Flu Facts For Families: Fight Flu at Home and School

Flu, or influenza, spreads easily and can make people very sick, especially children and teens.

The flu usually spreads from person to person when someone with the flu coughs or sneezes. Sometimes people get the flu because they touch an object or surface with flu virus on it—and then touch their eyes, nose or mouth.

Learn more about how you can protect yourself and your family from the flu and help stop its spread at the New York State Department of Health’s Flu Facts website

Flu Symptoms

Flu symptoms include:

  • fever or chills
  • body aches
  • cough
  • sore throat
  • headache
  • runny or stuffy nose
  • feeling very tired

Some people, especially children, may have stomach problems and diarrhea with the flu. Unlike a cold, the flu comes on very suddenly.

Prevent the spread of flu

  • The flu vaccine is the best protection against the flu. It is recommended every year for everyone 6 months and older. It helps make flu sickness milder or prevents it all together.
  • Getting the vaccine early in the fall means you and your children will be
    protected when flu season starts.
  • Ask people close to your children, like babysitters and relatives, to get the
    vaccine, too.
  • The vaccine is especially important for people with certain health
    conditions, like asthma, diabetes, heart or lung conditions because the flu
    can make them even sicker.

What to do if your child gets the flu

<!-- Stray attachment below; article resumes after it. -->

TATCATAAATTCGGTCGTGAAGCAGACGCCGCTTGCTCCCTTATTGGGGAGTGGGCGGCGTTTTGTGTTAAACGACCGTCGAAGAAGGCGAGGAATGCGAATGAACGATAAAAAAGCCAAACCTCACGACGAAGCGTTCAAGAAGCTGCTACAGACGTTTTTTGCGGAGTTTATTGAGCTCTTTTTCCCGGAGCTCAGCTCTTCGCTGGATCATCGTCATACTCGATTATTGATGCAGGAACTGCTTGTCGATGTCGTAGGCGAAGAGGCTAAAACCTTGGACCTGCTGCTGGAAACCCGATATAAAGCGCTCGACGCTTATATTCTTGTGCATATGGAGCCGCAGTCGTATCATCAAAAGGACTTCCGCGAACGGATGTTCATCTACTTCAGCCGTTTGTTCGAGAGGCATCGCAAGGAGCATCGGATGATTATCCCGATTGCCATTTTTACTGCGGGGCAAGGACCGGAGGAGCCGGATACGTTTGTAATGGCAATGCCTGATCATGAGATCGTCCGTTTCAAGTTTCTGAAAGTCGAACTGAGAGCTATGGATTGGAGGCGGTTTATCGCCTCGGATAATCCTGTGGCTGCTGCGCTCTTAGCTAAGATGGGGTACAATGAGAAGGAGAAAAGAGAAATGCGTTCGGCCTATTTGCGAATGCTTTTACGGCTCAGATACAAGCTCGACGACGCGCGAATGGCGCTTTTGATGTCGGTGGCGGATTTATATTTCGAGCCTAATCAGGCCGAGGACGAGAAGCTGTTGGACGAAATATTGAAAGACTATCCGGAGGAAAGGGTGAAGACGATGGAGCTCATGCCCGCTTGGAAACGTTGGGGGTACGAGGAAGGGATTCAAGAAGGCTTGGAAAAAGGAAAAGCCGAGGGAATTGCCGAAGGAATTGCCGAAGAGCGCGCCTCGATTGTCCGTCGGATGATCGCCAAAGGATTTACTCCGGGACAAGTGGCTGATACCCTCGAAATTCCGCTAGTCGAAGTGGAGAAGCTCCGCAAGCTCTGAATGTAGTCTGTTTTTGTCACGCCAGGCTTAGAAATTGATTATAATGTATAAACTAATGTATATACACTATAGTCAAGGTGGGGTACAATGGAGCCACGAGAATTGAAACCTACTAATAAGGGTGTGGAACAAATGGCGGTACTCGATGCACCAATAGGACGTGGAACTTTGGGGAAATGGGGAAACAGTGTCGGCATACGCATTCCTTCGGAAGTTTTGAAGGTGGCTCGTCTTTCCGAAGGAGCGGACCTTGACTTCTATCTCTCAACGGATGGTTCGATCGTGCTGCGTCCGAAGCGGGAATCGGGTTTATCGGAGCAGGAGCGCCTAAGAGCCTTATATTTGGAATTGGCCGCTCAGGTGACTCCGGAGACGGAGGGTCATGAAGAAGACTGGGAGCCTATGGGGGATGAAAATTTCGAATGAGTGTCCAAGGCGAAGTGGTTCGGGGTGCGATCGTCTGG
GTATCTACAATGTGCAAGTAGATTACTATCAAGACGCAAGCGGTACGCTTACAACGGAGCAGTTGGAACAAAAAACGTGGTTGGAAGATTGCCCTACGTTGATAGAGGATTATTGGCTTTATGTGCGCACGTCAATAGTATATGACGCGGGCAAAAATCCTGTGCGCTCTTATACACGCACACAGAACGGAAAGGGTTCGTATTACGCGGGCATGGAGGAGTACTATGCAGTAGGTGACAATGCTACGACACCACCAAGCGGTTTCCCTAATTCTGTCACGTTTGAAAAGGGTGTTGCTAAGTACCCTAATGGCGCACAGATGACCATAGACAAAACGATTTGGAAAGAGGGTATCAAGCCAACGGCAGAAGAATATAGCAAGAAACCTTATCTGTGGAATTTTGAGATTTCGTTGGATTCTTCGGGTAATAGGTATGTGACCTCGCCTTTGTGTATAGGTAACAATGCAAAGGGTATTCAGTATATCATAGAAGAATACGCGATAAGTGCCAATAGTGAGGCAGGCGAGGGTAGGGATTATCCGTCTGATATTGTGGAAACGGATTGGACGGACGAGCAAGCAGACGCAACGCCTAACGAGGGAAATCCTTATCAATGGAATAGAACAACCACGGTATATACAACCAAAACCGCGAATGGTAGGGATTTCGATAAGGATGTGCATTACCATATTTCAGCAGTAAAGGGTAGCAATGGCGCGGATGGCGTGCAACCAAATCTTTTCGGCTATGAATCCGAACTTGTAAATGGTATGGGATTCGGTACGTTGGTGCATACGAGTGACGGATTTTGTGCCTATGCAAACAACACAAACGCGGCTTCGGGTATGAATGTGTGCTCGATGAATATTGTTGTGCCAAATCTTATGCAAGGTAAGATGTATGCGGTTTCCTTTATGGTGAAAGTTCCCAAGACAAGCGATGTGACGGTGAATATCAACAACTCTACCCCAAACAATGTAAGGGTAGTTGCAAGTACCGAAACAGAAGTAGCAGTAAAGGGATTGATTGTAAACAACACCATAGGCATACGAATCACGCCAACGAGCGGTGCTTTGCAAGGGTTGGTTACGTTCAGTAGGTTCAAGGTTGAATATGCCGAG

If your child gets the flu, they will need plenty of rest and lots of fluids.

  • Keep your child home from school for at least 24 hours after their fever is
    gone without using fever-control medicine. This helps avoid giving the flu
    to others.
  • Talk with your child’s health care provider before giving a child any over-the-counter medicine.
  • Never give your child or teenager aspirin or any medicine that has aspirin
    in it. Aspirin can cause serious problems.
  • If your child gets flu symptoms and is younger than 5 or has a medical
    condition like asthma, diabetes, or heart or lung disease, call their health
    care provider. Young children and those with certain medical conditions
    are at greater risk for getting seriously ill from the flu. Ask their health care
    provider if they recommend an antiviral drug.
  • If you are worried about your child, call their health care provider.

Ways to stop the spread of flu

  • Wash hands often with soap and water for at least 20 seconds.
  • If soap and water aren’t handy, use an alcohol-based hand rub.
  • Cough or sneeze into a tissue or your elbow, not your hands. Put used tissues in the trash.
  • Avoid touching your eyes, nose, and mouth. That’s how germs spread.
  • Stay away from people who are sick.